Official: South Korea Expects US Intervention If China Attacks Taiwan

South Korea would expect the United States to intervene militarily if China were to attack Taiwan, a South Korean official told a group of reporters, Axios reported Monday.

The comment came during a briefing with a small group of reporters about the new South Korean administration’s foreign policy, according to Axios, which was part of the group. The official spoke on condition of anonymity.

Communist China has become increasingly aggressive in its threats against self-governing Taiwan, which mainland China claims is its territory.

Many observers believe China has been watching Russia’s invasion of Ukraine as a test of the waters to see how the United States might respond to an invasion of Taiwan.

The South Korean official told reporters China does not pose a direct “threat” to South Korea, but does pose security “risks” and any incident in the Taiwan Strait could heighten the threat.

When asked by an Axios reporter whether Seoul would want the United States to respond to an invasion, the official said South Korea was “more comfortable” with the idea America would respond, admitting it would likely lead to a request for U.S. and Japanese military support.

The official would not tell reporters whether South Korea would be willing to send troops.

A big reason for South Korea’s concern about Taiwan is its own aggressive neighbor, North Korea.

“We probably take for granted that if China attacks Taiwan, the U.S. will engage,” the official said, noting if the United States stood aside over an attack on Taiwan, it likely would do the same if North Korea attacked South Korea.

But official U.S. policy has long been “One China” to appease the Communist Chinese leadership that refuses to deal diplomatically or otherwise with countries or entities that recognize Taiwan independence. The United States has no treaty with Taiwan to come to its defense.

Nevertheless, President Joe Biden has three times stated the United States would defend Taiwan, only to have the White House walk the statements back, saying U.S. policy has not changed.

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We Have a Nuke-Like Weapon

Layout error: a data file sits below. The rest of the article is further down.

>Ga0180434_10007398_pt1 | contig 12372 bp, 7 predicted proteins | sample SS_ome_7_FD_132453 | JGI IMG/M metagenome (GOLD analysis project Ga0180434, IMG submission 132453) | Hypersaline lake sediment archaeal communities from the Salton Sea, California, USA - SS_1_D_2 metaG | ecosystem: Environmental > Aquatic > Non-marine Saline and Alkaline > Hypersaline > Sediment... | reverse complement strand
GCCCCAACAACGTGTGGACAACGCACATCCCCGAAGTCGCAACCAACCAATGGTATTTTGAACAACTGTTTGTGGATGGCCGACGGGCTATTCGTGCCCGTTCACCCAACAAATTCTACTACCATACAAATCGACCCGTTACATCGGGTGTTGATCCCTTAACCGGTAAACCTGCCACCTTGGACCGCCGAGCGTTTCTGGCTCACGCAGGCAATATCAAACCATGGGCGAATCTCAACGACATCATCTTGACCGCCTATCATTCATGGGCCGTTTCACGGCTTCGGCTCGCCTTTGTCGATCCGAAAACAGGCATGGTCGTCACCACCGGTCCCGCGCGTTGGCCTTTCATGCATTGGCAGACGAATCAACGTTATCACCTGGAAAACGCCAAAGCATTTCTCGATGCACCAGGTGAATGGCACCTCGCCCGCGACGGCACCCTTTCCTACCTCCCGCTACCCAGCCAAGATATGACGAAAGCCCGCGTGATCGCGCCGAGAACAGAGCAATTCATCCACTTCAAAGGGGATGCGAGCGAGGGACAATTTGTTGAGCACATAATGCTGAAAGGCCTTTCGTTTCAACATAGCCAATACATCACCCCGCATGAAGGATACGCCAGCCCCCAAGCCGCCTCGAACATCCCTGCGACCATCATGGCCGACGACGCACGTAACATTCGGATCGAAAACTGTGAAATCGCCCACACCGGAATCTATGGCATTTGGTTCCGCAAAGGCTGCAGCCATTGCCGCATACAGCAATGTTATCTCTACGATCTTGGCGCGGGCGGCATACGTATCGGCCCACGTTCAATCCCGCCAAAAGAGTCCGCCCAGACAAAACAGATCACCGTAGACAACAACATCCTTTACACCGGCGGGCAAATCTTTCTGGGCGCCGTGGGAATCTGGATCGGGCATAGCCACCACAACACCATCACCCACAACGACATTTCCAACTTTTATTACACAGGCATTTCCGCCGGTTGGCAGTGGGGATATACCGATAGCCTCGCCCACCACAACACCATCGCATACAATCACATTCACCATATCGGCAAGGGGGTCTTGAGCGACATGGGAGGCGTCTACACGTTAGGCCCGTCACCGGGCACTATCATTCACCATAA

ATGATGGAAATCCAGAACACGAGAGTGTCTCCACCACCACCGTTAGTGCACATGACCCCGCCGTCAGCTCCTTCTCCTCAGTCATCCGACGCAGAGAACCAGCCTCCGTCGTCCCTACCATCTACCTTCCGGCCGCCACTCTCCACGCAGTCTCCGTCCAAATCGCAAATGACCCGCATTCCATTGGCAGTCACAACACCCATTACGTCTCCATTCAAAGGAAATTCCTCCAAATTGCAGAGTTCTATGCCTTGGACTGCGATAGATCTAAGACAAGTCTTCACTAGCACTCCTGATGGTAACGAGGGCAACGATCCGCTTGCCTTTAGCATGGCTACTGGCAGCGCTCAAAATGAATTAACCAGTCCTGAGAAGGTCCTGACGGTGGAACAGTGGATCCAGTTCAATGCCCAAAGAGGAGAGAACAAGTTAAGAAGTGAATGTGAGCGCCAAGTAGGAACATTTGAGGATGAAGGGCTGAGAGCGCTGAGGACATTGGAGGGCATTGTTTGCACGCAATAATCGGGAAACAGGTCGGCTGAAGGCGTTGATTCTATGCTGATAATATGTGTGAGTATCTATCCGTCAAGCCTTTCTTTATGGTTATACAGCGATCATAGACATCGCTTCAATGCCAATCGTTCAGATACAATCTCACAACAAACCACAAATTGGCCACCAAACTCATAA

Originally published by Gatestone Institute


On June 21, China’s People’s Daily reported that the United States and Taiwan were about to participate in the annual Monterey Talks. The U.S. side, China’s most authoritative publication stated, was expected to offer 20 types of weapons for sale to Taiwan, “with emphasis on building ‘asymmetric capability.’”

Taiwan, which the People’s Republic of China claims as its 34th province, already has asymmetric capabilities, and one of them could be as powerful as a nuclear weapon.

Beijing maintains that Taiwan cannot defend itself. “Military expert Song Zhongping said it is impossible for Taiwan to form ‘asymmetric capabilities,’ no matter what kind of weapons it purchases from the U.S. as the gap between the military capacities of the two sides is ‘too huge,’” People’s Daily, a Communist Party newspaper, reported.

Taiwan is “daydreaming” if it thinks it can contain the People’s Liberation Army, according to the newspaper. Why? “Asymmetric weapons are ‘useless’ when facing the PLA’s absolute advantages.”

The People’s Daily report followed an unusual exchange of words between a Taiwan legislator and a Chinese official. “Taiwan of course would never invade China,” said You Si-kun, the president of Taiwan’s Legislative Yuan, on June 12 at a virtual event. “Nor would Taiwan actively strike Beijing or the Three Gorges Dam.”

“Before China attacks Taiwan,” You warned, “it must consider Taiwan’s existing capacity to strike Beijing.” “China,” he said, “should think twice.”

China’s Taiwan Affairs Office, through spokesperson Ma Xiaoguang, replied with a poetic image. “If they dare strike a stone with an egg, it will only accelerate their demise.”

At least one of Taiwan’s “eggs” can kill tens of millions of Chinese, perhaps more.

The range of Taiwan’s Yun Feng cruise missile has never been publicly confirmed, but analysts believe it to be about 1,240 miles, sufficient to reach both the Chinese capital and the Three Gorges Dam, the world’s largest flood-control structure.

China’s dam creates a reservoir of 39.3 billion cubic meters of water on the Yangtze River and is upstream from about 400 million people. Almost 30 percent of China’s population, therefore, is at risk of a catastrophic failure of the structure, such as one caused by a missile strike. That means Taiwan possesses a conventional weapon that packs the wallop of a nuclear one.

When it comes to deterrence, however, quantity counts. “China now has significant superiority over Taiwan in terms of total combat aircraft and warships,” Richard Fisher of the International Assessment and Strategy Center told Gatestone. “The People’s Liberation Army can call on thousands of civilian barges and about 4,000 Boeing and Airbus airliners to transport the bulk of its invasion and occupation force to Taiwan.”

Therefore, Taiwan, to deter China, needs thousands of missiles, perhaps tens of thousands of them. Taiwan’s Yun Feng production rate has never been publicly confirmed, but it is clear that the island republic does not now possess a sufficient number of them.

The United States should have been actively encouraging Taiwan to develop missiles two decades ago, but it did not. The Obama administration even “tried to actively discourage Taiwan from acquiring such missiles,” Fisher told John Batchelor’s “CBS Eye on the World” radio program on the 21st of this month.

Now, the United States needs to help Taiwan improve the speed and range of its missiles and, of course, increase the number of them.